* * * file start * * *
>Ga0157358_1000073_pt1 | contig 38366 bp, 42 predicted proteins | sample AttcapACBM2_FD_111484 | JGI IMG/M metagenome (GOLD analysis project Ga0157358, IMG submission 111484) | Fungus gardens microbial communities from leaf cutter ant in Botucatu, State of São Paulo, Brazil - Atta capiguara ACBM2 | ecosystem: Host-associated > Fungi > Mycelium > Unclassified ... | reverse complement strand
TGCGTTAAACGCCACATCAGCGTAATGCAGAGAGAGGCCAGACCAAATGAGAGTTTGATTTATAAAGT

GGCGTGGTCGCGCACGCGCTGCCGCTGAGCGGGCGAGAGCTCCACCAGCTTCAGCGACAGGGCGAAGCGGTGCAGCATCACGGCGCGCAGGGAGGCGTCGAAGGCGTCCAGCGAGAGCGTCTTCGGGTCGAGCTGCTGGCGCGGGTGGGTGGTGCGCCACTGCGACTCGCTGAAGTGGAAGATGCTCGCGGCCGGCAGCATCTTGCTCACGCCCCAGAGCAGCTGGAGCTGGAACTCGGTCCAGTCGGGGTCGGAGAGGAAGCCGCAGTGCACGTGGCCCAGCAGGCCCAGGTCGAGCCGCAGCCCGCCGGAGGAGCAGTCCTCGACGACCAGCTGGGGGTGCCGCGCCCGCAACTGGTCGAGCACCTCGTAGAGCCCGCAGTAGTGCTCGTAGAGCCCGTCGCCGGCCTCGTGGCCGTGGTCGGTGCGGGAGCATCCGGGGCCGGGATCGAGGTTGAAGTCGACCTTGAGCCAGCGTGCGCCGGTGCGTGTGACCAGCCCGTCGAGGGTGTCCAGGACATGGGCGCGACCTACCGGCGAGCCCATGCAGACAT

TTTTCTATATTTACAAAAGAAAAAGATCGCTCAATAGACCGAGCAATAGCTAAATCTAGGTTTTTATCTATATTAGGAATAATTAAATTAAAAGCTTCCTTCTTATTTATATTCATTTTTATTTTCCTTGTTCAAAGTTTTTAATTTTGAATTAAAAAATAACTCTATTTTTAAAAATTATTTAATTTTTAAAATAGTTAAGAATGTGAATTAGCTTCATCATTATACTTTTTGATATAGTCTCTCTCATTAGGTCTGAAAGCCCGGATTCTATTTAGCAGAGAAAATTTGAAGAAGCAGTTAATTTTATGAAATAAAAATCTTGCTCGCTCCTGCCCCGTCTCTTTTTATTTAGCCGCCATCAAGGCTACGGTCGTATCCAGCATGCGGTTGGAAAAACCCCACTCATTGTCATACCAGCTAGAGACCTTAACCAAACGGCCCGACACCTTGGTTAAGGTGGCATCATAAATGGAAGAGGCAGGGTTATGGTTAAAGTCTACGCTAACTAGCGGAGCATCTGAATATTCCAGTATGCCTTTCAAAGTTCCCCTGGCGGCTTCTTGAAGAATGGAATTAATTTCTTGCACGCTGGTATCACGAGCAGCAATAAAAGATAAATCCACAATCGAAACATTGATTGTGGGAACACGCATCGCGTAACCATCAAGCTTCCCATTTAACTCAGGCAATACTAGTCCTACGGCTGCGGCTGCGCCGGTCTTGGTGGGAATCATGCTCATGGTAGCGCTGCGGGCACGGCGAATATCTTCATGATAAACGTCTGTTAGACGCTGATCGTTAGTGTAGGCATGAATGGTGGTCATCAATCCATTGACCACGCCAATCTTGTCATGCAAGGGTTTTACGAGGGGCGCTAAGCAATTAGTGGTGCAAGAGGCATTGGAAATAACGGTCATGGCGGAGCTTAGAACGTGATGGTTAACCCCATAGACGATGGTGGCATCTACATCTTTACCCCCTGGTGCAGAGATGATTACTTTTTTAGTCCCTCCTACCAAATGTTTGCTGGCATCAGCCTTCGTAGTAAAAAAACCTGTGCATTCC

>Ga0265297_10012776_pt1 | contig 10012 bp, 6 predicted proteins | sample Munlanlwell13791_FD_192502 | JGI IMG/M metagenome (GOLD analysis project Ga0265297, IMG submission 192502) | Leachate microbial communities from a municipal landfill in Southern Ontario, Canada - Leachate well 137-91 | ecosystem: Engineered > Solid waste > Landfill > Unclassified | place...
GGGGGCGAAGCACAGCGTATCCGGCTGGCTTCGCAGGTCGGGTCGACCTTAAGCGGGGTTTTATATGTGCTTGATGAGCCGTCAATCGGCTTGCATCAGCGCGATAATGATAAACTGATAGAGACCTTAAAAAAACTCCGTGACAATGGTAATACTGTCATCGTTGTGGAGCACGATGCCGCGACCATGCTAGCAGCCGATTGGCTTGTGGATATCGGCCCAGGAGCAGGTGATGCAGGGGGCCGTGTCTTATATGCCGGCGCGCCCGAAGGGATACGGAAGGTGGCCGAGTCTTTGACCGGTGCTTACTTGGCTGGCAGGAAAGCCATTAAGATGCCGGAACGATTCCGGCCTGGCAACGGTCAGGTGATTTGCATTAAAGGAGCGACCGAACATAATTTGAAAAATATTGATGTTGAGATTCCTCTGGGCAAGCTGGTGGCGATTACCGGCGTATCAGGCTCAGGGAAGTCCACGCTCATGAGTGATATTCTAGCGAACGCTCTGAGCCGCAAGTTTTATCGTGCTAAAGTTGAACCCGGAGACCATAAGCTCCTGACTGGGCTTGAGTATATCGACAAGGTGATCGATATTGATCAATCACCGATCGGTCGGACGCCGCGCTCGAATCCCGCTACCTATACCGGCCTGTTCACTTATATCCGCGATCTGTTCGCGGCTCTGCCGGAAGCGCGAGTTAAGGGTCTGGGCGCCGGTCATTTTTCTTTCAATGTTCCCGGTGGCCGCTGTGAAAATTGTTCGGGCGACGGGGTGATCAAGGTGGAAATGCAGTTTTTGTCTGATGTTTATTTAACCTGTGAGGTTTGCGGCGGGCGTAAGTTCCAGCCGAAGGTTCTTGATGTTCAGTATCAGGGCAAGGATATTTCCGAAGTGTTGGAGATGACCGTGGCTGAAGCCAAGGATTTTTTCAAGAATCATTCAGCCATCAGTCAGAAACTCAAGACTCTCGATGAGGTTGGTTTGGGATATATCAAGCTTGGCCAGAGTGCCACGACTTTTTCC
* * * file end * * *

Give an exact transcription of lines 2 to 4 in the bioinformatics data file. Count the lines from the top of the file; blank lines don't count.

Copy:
TGCGTTAAACGCCACATCAGCGTAATGCAGAGAGAGGCCAGACCAAATGAGAGTTTGATTTATAAAGT

GGCGTGGTCGCGCACGCGCTGCCGCTGAGCGGGCGAGAGCTCCACCAGCTTCAGCGACAGGGCGAAGCGGTGCAGCATCACGGCGCGCAGGGAGGCGTCGAAGGCGTCCAGCGAGAGCGTCTTCGGGTCGAGCTGCTGGCGCGGGTGGGTGGTGCGCCACTGCGACTCGCTGAAGTGGAAGATGCTCGCGGCCGGCAGCATCTTGCTCACGCCCCAGAGCAGCTGGAGCTGGAACTCGGTCCAGTCGGGGTCGGAGAGGAAGCCGCAGTGCACGTGGCCCAGCAGGCCCAGGTCGAGCCGCAGCCCGCCGGAGGAGCAGTCCTCGACGACCAGCTGGGGGTGCCGCGCCCGCAACTGGTCGAGCACCTCGTAGAGCCCGCAGTAGTGCTCGTAGAGCCCGTCGCCGGCCTCGTGGCCGTGGTCGGTGCGGGAGCATCCGGGGCCGGGATCGAGGTTGAAGTCGACCTTGAGCCAGCGTGCGCCGGTGCGTGTGACCAGCCCGTCGAGGGTGTCCAGGACATGGGCGCGACCTACCGGCGAGCCCATGCAGACAT

TTTTCTATATTTACAAAAGAAAAAGATCGCTCAATAGACCGAGCAATAGCTAAATCTAGGTTTTTATCTATATTAGGAATAATTAAATTAAAAGCTTCCTTCTTATTTATATTCATTTTTATTTTCCTTGTTCAAAGTTTTTAATTTTGAATTAAAAAATAACTCTATTTTTAAAAATTATTTAATTTTTAAAATAGTTAAGAATGTGAATTAGCTTCATCATTATACTTTTTGATATAGTCTCTCTCATTAGGTCTGAAAGCCCGGATTCTATTTAGCAGAGAAAATTTGAAGAAGCAGTTAATTTTATGAAATAAAAATCTTGCTCGCTCCTGCCCCGTCTCTTTTTATTTAGCCGCCATCAAGGCTACGGTCGTATCCAGCATGCGGTTGGAAAAACCCCACTCATTGTCATACCAGCTAGAGACCTTAACCAAACGGCCCGACACCTTGGTTAAGGTGGCATCATAAATGGAAGAGGCAGGGTTATGGTTAAAGTCTACGCTAACTAGCGGAGCATCTGAATATTCCAGTATGCCTTTCAAAGTTCCCCTGGCGGCTTCTTGAAGAATGGAATTAATTTCTTGCACGCTGGTATCACGAGCAGCAATAAAAGATAAATCCACAATCGAAACATTGATTGTGGGAACACGCATCGCGTAACCATCAAGCTTCCCATTTAACTCAGGCAATACTAGTCCTACGGCTGCGGCTGCGCCGGTCTTGGTGGGAATCATGCTCATGGTAGCGCTGCGGGCACGGCGAATATCTTCATGATAAACGTCTGTTAGACGCTGATCGTTAGTGTAGGCATGAATGGTGGTCATCAATCCATTGACCACGCCAATCTTGTCATGCAAGGGTTTTACGAGGGGCGCTAAGCAATTAGTGGTGCAAGAGGCATTGGAAATAACGGTCATGGCGGAGCTTAGAACGTGATGGTTAACCCCATAGACGATGGTGGCATCTACATCTTTACCCCCTGGTGCAGAGATGATTACTTTTTTAGTCCCTCCTACCAAATGTTTGCTGGCATCAGCCTTCGTAGTAAAAAAACCTGTGCATTCC